Eleocharis is also known as giant hairgrass, as opposed to the related dwarf hairgrass, which grows only a few inches tall. The appearance of this plant is all in the name: Very tall, thin grass-like leaf-less stems. While dwarf hairgrass demands high light, giant hairgrass is less picky. How giant does giant hairgrass get? It depends on the light, growing up to 36” in low light as it tries to reach the sun, and remaining as short as 8” in high light. In tanks shorter than 36”, it will drape itself artistically across the surface of the water. If the height of the grass bothers you, make sure you trim the longest strands at their base, as trimming off the tip causes that particular spike to die back and become brown. Giant hairgrass grows in a similar fashion to cryptocorynes, with roots in the substrate and propagating by runners.



Najas gracillima, a close relative ofN. guadalupensis


Guppy Grass

Najas guadalupensis may be a bit challenging to find but it’s an incredibly easy plant to grow. It will grow with minimal light and no fertilizer (except fish waste) from airy strands into thick mats that can either float or be planted. If you’re looking for a wild and untamed look in your aquarium, this is a great plant for you, but if you’re wanting a more English garden, symmetrical, trimmed look, then you’ll have to a lot of removal to do. This plant grows like a weed and under good conditions can easily take over your tank. On the bright side, that means it competes well for nutrients with algae and can help prevent outbreaks.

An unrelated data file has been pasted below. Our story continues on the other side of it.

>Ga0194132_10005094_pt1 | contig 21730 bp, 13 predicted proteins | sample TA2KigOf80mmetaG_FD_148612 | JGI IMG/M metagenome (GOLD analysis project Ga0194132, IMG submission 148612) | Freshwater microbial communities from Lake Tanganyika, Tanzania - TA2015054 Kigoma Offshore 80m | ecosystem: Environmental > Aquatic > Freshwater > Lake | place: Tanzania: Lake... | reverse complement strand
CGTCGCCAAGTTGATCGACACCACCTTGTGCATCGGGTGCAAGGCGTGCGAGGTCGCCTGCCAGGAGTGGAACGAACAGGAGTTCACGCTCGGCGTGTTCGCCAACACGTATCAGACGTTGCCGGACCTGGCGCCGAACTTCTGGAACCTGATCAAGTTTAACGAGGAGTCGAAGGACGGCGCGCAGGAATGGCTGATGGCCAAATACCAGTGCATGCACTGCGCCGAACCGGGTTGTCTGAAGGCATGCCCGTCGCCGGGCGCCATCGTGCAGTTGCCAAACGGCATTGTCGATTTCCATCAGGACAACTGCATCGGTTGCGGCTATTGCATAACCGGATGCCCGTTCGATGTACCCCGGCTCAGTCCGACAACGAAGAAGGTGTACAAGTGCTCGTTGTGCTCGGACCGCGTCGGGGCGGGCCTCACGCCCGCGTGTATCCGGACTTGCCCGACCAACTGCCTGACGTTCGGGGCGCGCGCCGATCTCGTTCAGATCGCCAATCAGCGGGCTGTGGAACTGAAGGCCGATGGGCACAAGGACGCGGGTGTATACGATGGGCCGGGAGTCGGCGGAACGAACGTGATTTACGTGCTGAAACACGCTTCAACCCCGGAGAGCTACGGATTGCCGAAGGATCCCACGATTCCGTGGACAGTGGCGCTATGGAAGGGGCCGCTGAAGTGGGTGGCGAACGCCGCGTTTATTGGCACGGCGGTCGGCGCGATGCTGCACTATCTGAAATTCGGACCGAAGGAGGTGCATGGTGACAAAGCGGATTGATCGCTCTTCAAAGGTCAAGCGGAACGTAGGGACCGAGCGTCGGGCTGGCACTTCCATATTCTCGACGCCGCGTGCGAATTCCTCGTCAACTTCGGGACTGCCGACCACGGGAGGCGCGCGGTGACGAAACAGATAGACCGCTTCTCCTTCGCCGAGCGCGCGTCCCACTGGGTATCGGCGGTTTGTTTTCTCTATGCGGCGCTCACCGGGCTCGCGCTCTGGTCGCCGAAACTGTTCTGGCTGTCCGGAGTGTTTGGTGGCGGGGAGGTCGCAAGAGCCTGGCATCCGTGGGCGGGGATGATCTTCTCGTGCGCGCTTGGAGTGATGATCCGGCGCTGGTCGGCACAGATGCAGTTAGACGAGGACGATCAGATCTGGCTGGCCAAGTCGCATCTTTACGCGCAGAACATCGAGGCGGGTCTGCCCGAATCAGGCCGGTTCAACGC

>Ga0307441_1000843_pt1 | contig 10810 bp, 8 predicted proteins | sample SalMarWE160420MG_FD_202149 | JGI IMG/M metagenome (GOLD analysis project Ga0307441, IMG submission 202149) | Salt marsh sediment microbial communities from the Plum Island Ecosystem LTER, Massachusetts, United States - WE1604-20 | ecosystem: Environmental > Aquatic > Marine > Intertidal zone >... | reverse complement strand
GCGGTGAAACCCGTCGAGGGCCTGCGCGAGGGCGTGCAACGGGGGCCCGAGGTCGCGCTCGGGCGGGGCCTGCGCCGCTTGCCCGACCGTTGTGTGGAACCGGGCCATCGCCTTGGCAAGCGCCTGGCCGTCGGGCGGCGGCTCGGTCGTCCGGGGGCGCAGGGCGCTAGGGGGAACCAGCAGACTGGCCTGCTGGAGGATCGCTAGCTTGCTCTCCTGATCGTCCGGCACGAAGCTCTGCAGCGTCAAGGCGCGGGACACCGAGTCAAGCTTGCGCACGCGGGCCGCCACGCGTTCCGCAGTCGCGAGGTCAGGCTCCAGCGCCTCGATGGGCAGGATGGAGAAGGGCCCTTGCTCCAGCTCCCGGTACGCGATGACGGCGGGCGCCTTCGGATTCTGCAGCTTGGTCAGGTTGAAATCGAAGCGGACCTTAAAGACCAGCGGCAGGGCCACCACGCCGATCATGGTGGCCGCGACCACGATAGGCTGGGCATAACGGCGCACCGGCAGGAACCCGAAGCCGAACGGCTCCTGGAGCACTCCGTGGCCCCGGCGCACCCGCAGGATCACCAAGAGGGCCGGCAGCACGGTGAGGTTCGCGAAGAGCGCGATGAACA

Emersed flowering Brazilian Pennywort

Brazilian Pennywort


This is probably the most versatile plant on this list. Pennywort can be planted and trimmed down to form an ethereal hedge, left alone to grow up to cover the surface like lilypads, or just left floating like clouds. They will grow roots from nodes along the stalk that, though underwater, are referred to as “aerial roots.” These roots can provide hiding places for fry or small, timid fish. Be careful when handling this plant, as the stem can be fragile. However, if the stem snaps you’ll likely just end up with two healthy plants. The biggest problem with pennywort is how quickly it can grow! It may end up blocking light from non-floating plants or taking all the nutrients from the water column. Remove excess pennywort and let it dry out completely (I’m talking crunchy!) before throwing it out to prevent it from going feral in lakes and ponds.